In European folk medicines, A. vernalis is used to treat several conditions, such as water retention, edema, heart disease, low blood pressure, kidney disease, and arrhythmia. The compounds in the plant are similar to those found in digitalis and have diuretic and sedative effects. A. aestivalis is used for the same purposes, and also as a laxative and to treat kidney stones.
Scientific research supports the therapeutic potential of Adonis flowers. Studies show that these plants have antibacterial, antioxidant, anti-inflammatory, diuretic, and anti-angiogenic effects and impact the central nervous system.
About Adonis Flowers
Flowers in the Adonis genus are native to Europe, western Asia, and northern Africa. The genus belongs to the Ranunculaceae or buttercup family. The genus contains about 30 species of annuals and perennials.
Annuals tend to bloom early in spring, before foliage appears, while perennials bloom later in summer. Most have yellow, red, or white flowers, five to 30 petals, and attractive, feathery foliage. Plants grow up to 2 feet tall.
Most Adonis flowers grow best in temperate zones. They prefer sites with full sun to partial shade, well-draining soil, and a slightly alkaline pH.
Adonis flowers have many common names, with overlap between species. For instance, A. aestivalis is called summer Adonis or pheasant’s eye, while A. amuernsis is known as pheasant’s eye, and A. annua is called autumn pheasant’s eye.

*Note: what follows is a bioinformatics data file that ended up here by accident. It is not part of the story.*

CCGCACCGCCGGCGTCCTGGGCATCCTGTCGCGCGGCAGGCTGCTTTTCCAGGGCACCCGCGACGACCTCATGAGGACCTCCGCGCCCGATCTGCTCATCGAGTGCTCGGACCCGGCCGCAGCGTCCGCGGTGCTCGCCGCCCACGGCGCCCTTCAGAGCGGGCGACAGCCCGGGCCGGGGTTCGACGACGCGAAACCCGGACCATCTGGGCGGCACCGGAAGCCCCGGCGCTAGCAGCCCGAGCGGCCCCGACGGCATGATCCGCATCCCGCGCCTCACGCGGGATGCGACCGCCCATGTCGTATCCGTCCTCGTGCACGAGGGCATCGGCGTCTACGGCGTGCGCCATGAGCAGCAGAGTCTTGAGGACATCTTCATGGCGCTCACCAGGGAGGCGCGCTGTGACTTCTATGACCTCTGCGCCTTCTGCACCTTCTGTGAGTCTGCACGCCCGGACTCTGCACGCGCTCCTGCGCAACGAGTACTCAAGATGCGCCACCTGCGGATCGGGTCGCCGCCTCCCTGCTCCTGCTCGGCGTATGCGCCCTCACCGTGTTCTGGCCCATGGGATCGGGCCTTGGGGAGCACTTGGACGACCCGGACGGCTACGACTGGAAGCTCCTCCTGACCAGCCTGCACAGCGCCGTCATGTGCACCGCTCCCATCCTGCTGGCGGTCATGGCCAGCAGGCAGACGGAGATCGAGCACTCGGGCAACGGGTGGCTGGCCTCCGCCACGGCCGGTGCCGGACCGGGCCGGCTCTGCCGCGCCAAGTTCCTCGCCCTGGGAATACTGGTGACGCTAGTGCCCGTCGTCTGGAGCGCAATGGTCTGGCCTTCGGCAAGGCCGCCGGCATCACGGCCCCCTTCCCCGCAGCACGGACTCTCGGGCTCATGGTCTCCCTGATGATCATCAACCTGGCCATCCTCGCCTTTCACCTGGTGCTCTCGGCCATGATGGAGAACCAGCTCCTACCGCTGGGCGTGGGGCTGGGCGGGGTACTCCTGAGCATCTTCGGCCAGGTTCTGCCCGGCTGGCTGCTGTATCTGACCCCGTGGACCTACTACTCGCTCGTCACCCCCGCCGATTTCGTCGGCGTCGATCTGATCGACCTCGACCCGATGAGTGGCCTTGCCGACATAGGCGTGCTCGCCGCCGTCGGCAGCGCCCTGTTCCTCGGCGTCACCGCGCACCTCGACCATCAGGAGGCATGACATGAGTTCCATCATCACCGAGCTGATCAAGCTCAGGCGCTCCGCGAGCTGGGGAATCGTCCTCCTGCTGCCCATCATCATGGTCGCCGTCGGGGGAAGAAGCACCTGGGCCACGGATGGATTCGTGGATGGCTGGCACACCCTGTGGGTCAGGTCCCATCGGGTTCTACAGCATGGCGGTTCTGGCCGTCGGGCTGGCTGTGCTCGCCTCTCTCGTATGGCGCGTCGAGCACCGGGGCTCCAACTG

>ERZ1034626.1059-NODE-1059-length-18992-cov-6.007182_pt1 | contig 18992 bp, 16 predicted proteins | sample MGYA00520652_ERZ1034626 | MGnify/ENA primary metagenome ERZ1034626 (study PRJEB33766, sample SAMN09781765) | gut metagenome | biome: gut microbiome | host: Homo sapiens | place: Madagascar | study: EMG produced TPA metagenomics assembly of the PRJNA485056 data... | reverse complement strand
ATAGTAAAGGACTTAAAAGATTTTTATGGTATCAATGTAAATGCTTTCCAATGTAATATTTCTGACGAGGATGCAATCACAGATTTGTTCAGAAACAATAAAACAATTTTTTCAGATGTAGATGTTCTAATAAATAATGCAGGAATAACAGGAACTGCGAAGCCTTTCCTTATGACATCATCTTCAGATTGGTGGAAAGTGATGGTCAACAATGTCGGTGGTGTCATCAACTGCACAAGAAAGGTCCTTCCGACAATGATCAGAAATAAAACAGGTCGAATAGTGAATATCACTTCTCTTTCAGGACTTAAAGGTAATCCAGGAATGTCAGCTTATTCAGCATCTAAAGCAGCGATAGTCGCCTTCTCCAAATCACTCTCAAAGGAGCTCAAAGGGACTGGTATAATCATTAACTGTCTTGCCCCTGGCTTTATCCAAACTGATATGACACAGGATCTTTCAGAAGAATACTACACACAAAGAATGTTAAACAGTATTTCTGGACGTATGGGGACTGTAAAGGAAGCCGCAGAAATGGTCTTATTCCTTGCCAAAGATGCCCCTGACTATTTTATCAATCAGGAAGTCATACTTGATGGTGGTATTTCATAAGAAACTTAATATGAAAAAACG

Growing and Caring for Adonis Flowers in Your Garden:
Adonis flowers (Adonis vernalis) are lovely early spring bloomers with bright yellow flowers. Here are my essential growing tips if you’re looking to plant in your garden at home:
- Planting: Adonis flowers prefer well-draining soil and thrive in full sun to partial shade.
- Ideal Soil: Prepare the soil by removing weeds and loosening the earth to improve drainage. Adonis flowers prefer alkaline to neutral soil pH.
- Watering: While relatively drought-tolerant, young Adonis plants may need regular watering to establish their roots. Once established, I’ve found they can tolerate dry conditions just fine.
- Mulching: I like applying a layer of organic mulch around the plants to help retain moisture, control weeds, and protect the shallow roots during extreme temperatures.